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Should Fund Investors Worry?

In the market letdown of the last three months, the category of equity diversified funds has come out to the worst affected. So, is this the end of the road for fund investors?

Recently, we a team of analysts at Value Research did a study to measure exactly how badly has the recent downfall in stock prices hurt stock prices. The results threw up some numbers that may come as a surprise to those focused on the recent crash. The big news is hardly news--equity funds have had a horrendous time in the recent times. In fact, it is a surprise how bad has the recent quarter (January to March) been for equity funds. This three month period has generally been the worst that equity funds have had since this decade began in January 2001. That's impressive, though not in a good way. Funds that we classify in the key 'Diversified Equity' category, which has the largest number of funds (194) as well as the highest investor interest, lost an average of 28.3 per cent in just these three months. This was far worse than the previous worst of the decade, when these funds lost 16.9 per cent in the first three months of 2001.

A comparison with the benchmark indices show up funds in an even worse light. Of the 277 equity funds (which includes diversified equity as well as other categories) that were part of this study, only 35 outperformed their benchmarks while 242 failed to do so. What's worse, of the 35 which beat the benchmark, a mere seven managed to do so by a margin greater than five per cent. At the other end of the scale, as many as 142 funds underperformed their benchmarks by more than five per cent. Of the small number of funds that beat the benchmarks handsomely, a majority are those that also invest abroad. This demonstrates the value of true diversification in bad times. However, even international funds lost investors' money, they just lost less than domestically-focused funds. In the entire list, the sole profit-making exception was DSP Merrill Lynch World Gold Fund, which invests not in gold but in stocks of companies that are part of the global gold mining and refining industry. In any case, the fact of this fund making a profit is of not much practical use since such an exotic fund can only be a small percentage of any real world portfolio. The same is true of international funds as well and not too much should be read in their relative good performance.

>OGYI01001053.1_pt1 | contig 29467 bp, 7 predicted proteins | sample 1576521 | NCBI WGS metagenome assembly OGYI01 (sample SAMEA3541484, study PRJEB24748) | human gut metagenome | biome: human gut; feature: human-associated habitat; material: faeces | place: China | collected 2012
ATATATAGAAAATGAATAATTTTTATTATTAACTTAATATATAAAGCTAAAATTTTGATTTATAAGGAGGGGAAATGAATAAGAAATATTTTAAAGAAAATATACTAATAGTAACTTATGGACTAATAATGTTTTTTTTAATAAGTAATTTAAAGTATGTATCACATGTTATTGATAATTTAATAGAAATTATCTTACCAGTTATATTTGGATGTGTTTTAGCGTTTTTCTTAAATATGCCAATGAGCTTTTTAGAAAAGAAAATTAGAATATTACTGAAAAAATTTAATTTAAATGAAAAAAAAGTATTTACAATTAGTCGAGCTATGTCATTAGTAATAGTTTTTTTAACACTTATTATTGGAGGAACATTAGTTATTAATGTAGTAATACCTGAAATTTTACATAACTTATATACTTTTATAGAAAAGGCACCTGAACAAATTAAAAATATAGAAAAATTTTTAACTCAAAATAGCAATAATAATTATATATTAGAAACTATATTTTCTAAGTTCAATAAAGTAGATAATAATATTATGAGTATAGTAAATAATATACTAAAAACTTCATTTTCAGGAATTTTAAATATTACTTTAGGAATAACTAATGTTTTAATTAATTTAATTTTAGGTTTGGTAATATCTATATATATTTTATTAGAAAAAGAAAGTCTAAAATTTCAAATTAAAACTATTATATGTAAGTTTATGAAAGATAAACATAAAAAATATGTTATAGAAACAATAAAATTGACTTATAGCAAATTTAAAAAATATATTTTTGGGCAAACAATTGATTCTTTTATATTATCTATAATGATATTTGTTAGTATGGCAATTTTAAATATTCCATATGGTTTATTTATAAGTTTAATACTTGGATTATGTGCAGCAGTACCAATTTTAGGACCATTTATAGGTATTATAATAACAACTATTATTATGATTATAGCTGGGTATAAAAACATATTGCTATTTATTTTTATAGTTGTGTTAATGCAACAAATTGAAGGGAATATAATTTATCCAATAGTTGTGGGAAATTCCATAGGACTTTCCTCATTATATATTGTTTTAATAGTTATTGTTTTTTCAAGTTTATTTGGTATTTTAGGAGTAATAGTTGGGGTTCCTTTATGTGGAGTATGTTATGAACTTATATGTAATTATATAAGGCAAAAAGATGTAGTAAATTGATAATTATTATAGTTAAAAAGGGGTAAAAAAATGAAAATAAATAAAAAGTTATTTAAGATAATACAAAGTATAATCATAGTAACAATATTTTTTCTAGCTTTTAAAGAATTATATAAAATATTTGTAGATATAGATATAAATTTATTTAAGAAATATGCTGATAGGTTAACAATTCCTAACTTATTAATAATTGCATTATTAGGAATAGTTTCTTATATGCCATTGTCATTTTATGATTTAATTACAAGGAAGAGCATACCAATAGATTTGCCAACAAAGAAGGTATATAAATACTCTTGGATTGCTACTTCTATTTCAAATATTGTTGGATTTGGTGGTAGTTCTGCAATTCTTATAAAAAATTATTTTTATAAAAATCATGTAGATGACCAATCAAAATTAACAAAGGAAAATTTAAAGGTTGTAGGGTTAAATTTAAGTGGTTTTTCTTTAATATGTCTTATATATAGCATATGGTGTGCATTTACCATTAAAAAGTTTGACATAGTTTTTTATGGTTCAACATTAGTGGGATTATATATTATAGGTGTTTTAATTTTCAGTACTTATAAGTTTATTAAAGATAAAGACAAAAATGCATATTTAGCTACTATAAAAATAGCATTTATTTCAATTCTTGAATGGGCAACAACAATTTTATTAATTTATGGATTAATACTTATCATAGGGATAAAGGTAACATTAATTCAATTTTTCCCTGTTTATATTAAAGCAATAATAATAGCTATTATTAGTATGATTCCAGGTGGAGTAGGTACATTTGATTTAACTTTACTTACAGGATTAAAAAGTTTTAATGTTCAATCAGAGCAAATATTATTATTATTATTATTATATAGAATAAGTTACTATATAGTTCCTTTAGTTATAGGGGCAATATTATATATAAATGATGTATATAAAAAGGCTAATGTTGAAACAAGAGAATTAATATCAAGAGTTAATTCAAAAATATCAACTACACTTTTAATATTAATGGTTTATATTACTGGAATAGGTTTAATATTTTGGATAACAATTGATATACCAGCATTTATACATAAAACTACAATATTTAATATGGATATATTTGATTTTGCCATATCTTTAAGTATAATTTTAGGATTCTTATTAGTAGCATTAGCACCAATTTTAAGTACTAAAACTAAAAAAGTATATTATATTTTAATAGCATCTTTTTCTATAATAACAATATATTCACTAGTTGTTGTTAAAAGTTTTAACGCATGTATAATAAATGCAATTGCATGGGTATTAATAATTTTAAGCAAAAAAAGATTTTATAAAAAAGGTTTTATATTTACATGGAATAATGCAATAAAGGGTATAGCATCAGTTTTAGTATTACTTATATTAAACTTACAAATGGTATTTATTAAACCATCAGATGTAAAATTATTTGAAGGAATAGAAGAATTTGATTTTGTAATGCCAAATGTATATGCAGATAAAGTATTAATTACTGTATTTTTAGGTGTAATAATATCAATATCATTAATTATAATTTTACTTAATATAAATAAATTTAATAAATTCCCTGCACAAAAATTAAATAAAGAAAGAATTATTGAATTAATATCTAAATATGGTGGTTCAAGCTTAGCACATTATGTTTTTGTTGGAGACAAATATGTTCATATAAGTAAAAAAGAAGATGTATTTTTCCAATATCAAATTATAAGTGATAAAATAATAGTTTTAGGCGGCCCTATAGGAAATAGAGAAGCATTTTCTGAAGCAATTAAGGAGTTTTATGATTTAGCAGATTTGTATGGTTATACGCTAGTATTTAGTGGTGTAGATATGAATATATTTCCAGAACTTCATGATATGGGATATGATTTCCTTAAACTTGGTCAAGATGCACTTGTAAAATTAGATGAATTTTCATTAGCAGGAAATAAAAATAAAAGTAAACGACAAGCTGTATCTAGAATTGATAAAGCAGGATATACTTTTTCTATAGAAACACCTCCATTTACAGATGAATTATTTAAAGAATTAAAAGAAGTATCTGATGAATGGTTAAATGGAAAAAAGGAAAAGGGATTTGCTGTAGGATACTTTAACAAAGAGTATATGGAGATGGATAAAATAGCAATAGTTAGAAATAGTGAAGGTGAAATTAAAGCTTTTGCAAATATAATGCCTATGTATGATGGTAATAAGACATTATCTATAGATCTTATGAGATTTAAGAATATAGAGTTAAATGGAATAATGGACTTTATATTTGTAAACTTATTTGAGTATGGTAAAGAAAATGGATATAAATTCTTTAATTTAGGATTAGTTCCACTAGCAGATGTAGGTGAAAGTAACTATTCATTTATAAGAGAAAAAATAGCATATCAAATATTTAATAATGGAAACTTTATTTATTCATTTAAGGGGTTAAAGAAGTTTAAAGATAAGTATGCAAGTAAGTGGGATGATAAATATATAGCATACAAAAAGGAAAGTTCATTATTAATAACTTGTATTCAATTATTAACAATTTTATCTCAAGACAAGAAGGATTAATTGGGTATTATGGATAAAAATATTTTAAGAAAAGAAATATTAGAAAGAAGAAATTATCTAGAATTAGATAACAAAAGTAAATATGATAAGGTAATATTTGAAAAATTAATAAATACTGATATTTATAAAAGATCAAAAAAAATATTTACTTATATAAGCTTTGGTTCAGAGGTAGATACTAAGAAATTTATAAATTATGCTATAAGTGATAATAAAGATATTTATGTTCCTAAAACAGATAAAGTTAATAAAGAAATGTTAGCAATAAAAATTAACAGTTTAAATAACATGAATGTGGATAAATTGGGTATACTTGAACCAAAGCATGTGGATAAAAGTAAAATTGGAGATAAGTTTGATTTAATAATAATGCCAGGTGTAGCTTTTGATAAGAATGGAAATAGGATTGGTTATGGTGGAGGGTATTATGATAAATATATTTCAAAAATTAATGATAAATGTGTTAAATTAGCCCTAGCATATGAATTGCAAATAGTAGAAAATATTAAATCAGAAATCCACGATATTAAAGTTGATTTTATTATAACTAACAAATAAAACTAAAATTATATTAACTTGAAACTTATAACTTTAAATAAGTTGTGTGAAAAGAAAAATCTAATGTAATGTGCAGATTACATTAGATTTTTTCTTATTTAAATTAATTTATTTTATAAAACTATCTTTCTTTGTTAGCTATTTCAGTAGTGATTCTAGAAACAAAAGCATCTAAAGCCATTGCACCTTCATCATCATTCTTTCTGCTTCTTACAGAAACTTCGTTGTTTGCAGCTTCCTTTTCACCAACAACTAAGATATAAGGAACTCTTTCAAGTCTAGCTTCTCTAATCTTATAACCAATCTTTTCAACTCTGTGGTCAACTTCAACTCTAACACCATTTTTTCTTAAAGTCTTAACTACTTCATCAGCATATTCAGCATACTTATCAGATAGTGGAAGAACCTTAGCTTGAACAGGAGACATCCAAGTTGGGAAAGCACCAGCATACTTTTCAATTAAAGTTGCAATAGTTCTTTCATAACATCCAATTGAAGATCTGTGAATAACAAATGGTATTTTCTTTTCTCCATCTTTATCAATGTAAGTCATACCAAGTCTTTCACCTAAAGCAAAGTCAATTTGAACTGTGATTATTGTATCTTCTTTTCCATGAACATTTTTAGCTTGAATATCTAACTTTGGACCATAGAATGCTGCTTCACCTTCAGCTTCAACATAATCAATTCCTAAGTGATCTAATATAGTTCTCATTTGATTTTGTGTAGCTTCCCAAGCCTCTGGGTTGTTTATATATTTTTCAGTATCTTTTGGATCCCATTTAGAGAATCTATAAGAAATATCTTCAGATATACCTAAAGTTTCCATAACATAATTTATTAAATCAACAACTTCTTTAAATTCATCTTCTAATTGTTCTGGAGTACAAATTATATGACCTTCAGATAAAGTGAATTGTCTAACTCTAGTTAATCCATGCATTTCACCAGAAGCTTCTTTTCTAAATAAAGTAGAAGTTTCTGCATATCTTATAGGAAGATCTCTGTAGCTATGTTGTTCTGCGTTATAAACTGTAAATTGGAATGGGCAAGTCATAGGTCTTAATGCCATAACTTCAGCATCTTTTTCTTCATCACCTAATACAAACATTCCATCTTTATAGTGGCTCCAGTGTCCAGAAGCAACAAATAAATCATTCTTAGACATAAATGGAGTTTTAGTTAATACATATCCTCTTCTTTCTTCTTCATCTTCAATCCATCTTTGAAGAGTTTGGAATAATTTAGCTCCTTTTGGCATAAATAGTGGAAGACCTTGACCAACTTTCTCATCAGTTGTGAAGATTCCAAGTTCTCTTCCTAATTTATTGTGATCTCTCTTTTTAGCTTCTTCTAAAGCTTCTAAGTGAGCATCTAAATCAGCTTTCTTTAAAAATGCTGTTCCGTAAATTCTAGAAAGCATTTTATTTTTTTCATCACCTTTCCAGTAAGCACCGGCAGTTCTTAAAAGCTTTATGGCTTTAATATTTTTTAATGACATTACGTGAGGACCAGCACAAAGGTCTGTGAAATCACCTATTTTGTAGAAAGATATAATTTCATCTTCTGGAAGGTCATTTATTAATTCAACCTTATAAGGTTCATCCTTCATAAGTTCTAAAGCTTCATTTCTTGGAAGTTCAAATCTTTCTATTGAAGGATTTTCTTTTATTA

While equity funds are in some trouble, the normally staid world of debt funds is also not in great shape. Even though debt fund numbers for the entire quarter look almost normal, the month of March has come as a shock to investors who thought debt was a safe harbour in which to ride out the equity storm. Worsening inflation numbers and the resulting uncertainty on interest rates has seen the average returns of funds in the Medium and Long-term government securities (gilts) category lose 1.1 per cent during March. Even short-term gilt funds, which are supposed to be insulated from interest rate shocks have had a poor month in which they have gained just 0.1 per cent with 6 of the 18 funds in the category making losses.

However, all is not doom and gloom. In my opinion, the good news is that when one looks at a longer period of a year instead of a quarter, fund performance is still very strong and the losses of this quarter have not come even close to wiping out the previous three quarters' gains. Which means that the moral of the story is quite clear. Investors who have invested steadily over a longer period are still fine. Which is just as it should be.